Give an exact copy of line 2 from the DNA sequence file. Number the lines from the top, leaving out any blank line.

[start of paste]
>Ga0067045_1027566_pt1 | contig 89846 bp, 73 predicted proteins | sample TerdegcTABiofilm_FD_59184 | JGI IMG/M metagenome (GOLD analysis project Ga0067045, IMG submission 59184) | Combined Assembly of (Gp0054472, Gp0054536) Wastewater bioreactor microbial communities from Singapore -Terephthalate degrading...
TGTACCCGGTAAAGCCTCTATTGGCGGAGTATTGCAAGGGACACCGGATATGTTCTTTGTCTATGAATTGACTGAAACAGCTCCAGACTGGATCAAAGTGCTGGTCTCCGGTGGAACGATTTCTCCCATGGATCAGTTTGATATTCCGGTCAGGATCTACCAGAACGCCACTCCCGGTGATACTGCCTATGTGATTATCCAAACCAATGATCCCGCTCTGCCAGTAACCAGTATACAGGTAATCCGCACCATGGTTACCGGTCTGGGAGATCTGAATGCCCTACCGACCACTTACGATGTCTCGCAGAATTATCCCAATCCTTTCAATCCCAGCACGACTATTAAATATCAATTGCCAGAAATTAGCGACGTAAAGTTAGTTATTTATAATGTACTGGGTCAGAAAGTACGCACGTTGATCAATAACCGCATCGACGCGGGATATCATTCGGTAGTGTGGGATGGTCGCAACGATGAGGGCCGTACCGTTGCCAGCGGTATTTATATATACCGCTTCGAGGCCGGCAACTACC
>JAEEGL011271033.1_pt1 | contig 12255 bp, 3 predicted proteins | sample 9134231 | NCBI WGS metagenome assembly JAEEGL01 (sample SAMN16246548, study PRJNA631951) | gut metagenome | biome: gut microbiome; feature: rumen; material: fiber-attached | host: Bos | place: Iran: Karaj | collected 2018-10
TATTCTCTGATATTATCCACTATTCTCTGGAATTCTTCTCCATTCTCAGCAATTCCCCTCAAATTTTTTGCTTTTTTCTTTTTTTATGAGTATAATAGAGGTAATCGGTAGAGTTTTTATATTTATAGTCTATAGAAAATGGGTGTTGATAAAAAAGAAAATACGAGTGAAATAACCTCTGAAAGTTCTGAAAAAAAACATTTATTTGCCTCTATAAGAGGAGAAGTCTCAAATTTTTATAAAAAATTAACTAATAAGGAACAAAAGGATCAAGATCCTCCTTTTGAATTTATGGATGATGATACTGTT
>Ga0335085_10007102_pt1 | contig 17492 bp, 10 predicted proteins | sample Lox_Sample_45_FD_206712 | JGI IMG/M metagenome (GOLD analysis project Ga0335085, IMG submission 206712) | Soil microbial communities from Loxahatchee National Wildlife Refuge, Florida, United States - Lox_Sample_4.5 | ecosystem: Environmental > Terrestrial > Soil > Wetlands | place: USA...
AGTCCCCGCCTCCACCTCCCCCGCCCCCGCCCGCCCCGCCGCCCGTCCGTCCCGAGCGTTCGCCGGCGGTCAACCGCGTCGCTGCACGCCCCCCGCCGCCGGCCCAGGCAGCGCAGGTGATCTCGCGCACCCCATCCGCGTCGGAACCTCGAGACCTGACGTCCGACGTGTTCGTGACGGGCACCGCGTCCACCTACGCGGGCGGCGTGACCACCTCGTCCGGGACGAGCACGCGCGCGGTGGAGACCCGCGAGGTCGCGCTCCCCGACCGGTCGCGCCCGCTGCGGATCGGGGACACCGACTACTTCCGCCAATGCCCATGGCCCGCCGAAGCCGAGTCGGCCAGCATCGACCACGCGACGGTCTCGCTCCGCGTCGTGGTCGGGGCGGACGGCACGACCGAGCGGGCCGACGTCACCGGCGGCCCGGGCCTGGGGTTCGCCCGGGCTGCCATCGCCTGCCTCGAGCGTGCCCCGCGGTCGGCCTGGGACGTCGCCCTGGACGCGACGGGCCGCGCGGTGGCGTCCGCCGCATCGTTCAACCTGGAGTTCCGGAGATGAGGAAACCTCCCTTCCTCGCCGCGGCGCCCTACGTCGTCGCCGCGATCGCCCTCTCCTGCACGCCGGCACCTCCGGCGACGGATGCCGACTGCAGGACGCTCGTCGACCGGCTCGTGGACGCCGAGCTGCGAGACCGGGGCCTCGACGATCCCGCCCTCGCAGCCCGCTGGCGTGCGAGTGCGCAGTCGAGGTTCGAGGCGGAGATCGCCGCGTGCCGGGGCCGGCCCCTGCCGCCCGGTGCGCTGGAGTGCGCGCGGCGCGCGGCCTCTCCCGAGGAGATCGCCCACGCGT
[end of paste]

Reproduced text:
TGTACCCGGTAAAGCCTCTATTGGCGGAGTATTGCAAGGGACACCGGATATGTTCTTTGTCTATGAATTGACTGAAACAGCTCCAGACTGGATCAAAGTGCTGGTCTCCGGTGGAACGATTTCTCCCATGGATCAGTTTGATATTCCGGTCAGGATCTACCAGAACGCCACTCCCGGTGATACTGCCTATGTGATTATCCAAACCAATGATCCCGCTCTGCCAGTAACCAGTATACAGGTAATCCGCACCATGGTTACCGGTCTGGGAGATCTGAATGCCCTACCGACCACTTACGATGTCTCGCAGAATTATCCCAATCCTTTCAATCCCAGCACGACTATTAAATATCAATTGCCAGAAATTAGCGACGTAAAGTTAGTTATTTATAATGTACTGGGTCAGAAAGTACGCACGTTGATCAATAACCGCATCGACGCGGGATATCATTCGGTAGTGTGGGATGGTCGCAACGATGAGGGCCGTACCGTTGCCAGCGGTATTTATATATACCGCTTCGAGGCCGGCAACTACC